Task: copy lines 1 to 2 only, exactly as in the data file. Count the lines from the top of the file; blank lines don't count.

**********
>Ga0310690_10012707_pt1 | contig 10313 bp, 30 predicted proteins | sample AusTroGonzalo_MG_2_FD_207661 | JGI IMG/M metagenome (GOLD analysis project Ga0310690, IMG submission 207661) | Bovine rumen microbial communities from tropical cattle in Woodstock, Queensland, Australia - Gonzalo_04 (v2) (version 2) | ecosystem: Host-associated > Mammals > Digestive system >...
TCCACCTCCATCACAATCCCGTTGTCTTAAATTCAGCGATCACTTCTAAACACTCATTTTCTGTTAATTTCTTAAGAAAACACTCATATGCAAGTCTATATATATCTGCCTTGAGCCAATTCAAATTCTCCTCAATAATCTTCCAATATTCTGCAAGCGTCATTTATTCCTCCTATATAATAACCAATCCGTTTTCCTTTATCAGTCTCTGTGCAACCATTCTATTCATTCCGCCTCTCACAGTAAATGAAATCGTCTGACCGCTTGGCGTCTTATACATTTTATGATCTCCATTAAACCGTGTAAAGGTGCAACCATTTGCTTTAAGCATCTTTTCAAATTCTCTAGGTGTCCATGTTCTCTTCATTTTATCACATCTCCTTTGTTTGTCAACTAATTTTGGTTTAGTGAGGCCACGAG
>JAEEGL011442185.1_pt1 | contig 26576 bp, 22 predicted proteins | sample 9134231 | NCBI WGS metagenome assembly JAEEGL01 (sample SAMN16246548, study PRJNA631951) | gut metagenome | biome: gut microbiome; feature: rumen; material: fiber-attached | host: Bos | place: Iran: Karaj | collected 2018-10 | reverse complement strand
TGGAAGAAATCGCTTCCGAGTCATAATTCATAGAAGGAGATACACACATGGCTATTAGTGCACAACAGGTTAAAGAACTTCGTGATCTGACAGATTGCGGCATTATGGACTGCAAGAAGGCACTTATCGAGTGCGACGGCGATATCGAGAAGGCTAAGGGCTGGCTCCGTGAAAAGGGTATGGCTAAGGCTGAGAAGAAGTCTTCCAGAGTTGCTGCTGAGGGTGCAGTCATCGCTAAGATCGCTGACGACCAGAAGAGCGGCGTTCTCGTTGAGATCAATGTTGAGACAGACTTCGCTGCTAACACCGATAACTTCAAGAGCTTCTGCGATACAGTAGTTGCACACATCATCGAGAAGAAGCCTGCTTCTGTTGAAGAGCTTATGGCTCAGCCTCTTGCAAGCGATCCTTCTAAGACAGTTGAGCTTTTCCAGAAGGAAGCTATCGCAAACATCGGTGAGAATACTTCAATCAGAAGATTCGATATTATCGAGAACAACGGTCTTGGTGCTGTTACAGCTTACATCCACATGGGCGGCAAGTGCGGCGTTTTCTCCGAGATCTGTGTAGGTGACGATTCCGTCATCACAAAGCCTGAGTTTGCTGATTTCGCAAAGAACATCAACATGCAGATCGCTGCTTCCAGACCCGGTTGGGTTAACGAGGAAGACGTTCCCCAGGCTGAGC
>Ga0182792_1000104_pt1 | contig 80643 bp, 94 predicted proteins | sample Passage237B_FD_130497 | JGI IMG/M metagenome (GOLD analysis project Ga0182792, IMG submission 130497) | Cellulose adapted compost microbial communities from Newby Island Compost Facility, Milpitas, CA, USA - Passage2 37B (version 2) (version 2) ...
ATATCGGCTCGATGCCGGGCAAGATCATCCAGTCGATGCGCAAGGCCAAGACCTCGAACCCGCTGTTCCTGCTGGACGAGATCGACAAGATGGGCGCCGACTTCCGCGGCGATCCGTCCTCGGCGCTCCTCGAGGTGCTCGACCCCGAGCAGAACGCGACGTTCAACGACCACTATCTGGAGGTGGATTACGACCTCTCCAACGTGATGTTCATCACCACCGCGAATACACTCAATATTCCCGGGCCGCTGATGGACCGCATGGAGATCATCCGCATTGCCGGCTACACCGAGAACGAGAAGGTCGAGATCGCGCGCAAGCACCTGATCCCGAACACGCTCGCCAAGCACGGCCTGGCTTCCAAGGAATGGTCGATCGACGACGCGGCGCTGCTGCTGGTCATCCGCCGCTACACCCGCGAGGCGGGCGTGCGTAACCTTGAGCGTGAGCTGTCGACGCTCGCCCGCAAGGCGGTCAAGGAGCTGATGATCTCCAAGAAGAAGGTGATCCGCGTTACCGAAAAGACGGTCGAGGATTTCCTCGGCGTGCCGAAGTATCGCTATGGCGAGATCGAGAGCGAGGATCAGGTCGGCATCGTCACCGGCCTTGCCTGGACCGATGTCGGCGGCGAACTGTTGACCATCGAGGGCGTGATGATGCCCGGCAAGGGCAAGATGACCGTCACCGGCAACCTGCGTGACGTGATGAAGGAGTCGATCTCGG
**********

>Ga0310690_10012707_pt1 | contig 10313 bp, 30 predicted proteins | sample AusTroGonzalo_MG_2_FD_207661 | JGI IMG/M metagenome (GOLD analysis project Ga0310690, IMG submission 207661) | Bovine rumen microbial communities from tropical cattle in Woodstock, Queensland, Australia - Gonzalo_04 (v2) (version 2) | ecosystem: Host-associated > Mammals > Digestive system >...
TCCACCTCCATCACAATCCCGTTGTCTTAAATTCAGCGATCACTTCTAAACACTCATTTTCTGTTAATTTCTTAAGAAAACACTCATATGCAAGTCTATATATATCTGCCTTGAGCCAATTCAAATTCTCCTCAATAATCTTCCAATATTCTGCAAGCGTCATTTATTCCTCCTATATAATAACCAATCCGTTTTCCTTTATCAGTCTCTGTGCAACCATTCTATTCATTCCGCCTCTCACAGTAAATGAAATCGTCTGACCGCTTGGCGTCTTATACATTTTATGATCTCCATTAAACCGTGTAAAGGTGCAACCATTTGCTTTAAGCATCTTTTCAAATTCTCTAGGTGTCCATGTTCTCTTCATTTTATCACATCTCCTTTGTTTGTCAACTAATTTTGGTTTAGTGAGGCCACGAG